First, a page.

The quest for diligent prosecution of financial crime and corruption case received a boost recently with a workshop for prosecutors and investigators drawn from the main anti -graft agencies in Nigeria. The workshop which was organized by the British Department for International Development, DFID and Justice For All in collaboration with the Economic and Financial Crimes Commission attracted participants from the Independent Corrupt Practices and Other Related Offences Commission, EFCC, Code of Conduct Bureau and the Nigerian Financial Intelligence Unit.
The high point of the two week course with the theme, Senior Financial and Anti-Corruption Investigative Techniques, was a moot trial presided by Justice Olubunmi Oyewole of the Lagos High Court.
According to Mr. Chris Mathers, one of the facilitators of the workshop, the training was intended to train, mentor and offer investigative and court testimony techniques to the trainees. "We are training them on new forensic technique, information technology, investigative techniques, procedural court testimony and international cooperation."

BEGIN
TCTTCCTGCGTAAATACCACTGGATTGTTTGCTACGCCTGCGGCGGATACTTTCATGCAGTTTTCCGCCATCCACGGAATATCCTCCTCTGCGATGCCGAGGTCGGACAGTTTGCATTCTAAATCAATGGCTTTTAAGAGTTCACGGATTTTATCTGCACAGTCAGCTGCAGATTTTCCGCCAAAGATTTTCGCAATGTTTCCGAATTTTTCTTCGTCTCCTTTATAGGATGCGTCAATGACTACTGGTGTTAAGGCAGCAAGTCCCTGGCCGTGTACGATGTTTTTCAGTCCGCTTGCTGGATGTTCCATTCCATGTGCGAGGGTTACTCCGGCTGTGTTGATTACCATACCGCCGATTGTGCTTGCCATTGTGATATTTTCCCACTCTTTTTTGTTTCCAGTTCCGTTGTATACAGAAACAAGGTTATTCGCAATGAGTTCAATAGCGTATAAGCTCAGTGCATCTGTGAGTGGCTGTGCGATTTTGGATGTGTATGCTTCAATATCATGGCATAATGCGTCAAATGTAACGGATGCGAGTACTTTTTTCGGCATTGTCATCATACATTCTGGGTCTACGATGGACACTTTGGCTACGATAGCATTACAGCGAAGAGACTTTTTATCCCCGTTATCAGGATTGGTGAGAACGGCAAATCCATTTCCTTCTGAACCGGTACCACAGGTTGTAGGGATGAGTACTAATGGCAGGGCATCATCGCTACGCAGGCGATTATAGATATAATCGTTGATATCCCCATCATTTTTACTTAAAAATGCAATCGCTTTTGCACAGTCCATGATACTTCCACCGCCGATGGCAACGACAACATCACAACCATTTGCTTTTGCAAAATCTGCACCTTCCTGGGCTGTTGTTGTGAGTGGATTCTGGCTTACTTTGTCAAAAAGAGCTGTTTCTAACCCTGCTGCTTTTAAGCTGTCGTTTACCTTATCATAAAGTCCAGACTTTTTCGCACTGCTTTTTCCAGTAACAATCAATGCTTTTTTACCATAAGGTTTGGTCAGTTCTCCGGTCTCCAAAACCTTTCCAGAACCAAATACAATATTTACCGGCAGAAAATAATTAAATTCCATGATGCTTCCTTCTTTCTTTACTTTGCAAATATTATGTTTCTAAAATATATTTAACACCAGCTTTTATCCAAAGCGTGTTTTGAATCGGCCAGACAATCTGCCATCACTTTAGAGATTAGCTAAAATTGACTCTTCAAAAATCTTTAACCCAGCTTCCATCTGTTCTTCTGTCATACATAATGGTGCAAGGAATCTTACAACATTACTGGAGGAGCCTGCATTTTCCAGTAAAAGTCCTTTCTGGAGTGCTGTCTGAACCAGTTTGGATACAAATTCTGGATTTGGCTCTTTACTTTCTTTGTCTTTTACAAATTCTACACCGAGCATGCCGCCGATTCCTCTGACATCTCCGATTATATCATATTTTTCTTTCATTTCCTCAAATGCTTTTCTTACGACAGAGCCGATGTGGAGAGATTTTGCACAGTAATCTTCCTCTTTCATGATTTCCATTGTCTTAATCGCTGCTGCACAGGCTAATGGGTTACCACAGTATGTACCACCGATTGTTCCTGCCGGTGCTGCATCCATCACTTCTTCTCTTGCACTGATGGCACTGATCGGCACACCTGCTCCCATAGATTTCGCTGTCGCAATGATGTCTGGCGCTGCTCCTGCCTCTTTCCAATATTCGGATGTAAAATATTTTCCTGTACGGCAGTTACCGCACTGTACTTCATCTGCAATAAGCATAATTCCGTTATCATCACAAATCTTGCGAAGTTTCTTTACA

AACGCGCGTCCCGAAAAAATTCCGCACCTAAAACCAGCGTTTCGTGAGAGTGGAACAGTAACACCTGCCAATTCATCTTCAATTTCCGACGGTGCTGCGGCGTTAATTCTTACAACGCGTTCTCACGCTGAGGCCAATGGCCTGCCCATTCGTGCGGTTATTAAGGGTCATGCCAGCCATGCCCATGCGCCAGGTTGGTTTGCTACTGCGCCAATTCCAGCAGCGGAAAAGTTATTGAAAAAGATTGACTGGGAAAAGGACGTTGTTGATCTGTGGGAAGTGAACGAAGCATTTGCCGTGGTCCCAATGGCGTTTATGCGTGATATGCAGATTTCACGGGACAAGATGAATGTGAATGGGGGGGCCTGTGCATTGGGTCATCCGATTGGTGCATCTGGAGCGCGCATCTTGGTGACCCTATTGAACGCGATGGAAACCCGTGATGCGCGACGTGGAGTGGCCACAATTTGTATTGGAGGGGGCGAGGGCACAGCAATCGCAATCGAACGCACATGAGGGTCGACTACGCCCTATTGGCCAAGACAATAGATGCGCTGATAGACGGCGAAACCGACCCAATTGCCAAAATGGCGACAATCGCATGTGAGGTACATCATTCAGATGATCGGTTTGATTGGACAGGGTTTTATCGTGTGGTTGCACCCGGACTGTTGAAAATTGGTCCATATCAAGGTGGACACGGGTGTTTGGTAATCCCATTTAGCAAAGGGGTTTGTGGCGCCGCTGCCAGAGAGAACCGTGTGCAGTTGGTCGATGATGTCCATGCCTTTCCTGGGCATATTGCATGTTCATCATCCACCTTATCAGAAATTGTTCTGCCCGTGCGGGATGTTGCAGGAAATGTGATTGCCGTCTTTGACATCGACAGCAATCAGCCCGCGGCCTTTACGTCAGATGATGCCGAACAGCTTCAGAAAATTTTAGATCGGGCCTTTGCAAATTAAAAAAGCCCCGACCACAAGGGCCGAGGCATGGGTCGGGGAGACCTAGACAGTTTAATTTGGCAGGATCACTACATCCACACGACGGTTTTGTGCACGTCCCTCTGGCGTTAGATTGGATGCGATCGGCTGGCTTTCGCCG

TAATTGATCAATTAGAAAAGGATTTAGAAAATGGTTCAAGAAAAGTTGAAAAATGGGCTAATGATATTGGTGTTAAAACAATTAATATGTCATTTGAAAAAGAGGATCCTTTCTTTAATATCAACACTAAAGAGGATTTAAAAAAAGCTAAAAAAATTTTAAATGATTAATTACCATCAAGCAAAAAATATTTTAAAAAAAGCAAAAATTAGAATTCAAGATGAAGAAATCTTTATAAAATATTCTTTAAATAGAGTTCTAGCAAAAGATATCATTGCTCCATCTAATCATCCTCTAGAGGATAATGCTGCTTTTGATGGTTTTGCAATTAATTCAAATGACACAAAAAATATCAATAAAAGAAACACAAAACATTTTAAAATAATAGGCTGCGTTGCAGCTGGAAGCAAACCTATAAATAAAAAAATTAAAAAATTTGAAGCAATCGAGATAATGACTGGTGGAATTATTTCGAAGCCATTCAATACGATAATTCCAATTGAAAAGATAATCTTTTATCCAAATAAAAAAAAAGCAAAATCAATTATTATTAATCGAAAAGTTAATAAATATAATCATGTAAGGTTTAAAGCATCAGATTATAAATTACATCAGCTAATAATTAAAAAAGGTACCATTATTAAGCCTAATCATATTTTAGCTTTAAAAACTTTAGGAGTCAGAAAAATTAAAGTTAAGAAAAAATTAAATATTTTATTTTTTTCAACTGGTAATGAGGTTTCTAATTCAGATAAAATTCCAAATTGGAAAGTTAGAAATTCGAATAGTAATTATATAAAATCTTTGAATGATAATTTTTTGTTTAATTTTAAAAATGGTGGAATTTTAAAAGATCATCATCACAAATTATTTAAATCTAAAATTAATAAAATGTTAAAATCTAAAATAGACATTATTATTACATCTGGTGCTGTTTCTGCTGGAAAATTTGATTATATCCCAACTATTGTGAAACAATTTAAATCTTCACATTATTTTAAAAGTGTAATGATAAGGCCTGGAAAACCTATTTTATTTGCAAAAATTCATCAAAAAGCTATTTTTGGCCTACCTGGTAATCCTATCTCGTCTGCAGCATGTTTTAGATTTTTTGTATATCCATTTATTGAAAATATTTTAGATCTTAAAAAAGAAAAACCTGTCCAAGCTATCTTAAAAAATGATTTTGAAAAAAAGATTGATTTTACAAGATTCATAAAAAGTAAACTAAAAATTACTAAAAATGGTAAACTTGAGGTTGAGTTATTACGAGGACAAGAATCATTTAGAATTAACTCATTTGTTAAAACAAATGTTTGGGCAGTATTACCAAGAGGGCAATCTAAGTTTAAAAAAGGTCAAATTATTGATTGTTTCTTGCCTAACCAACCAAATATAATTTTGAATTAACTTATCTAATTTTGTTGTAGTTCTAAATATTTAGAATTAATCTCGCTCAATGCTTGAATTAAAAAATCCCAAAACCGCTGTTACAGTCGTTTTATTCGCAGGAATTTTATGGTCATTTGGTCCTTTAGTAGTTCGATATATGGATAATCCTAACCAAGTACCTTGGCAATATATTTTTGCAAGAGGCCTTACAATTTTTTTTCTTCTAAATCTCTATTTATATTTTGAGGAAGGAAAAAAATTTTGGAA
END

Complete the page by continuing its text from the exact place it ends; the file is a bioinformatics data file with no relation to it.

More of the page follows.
For Ayo Olowonihi, Commandant EFCC Academy, the training could not have come at a better time. "Our objective is to marry the twin assignment of investigation with that of prosecution which has the same objective." He decried the seeming tension in relationships between investigators and prosecutors and the negative backlash for successful prosecution.
Secretary to the Commission, Emmanuel Akomaye, who witnessed the moot session alongside the Director of the Nigeria financial Intelligence Unit, NFIU Mrs. Juliet Ibekaku, said that the training would expose participants to international best practices in criminal prosecution. "This is basically to enhance capacity to the trainees to appreciate intricacies associated with criminal prosecution process to improve on the quality of our work at the courts", he stated.
One of the trainees, Ibrahim Musa, a lawyer with the Code of Conduct Bureau, CCB says the training will enhanced the relationships between lawyers and investigators. "It has enhanced our relationship with investigators. There have been conflicts but we have been taught that we must have a smooth relationship if we must succeed." Musa said.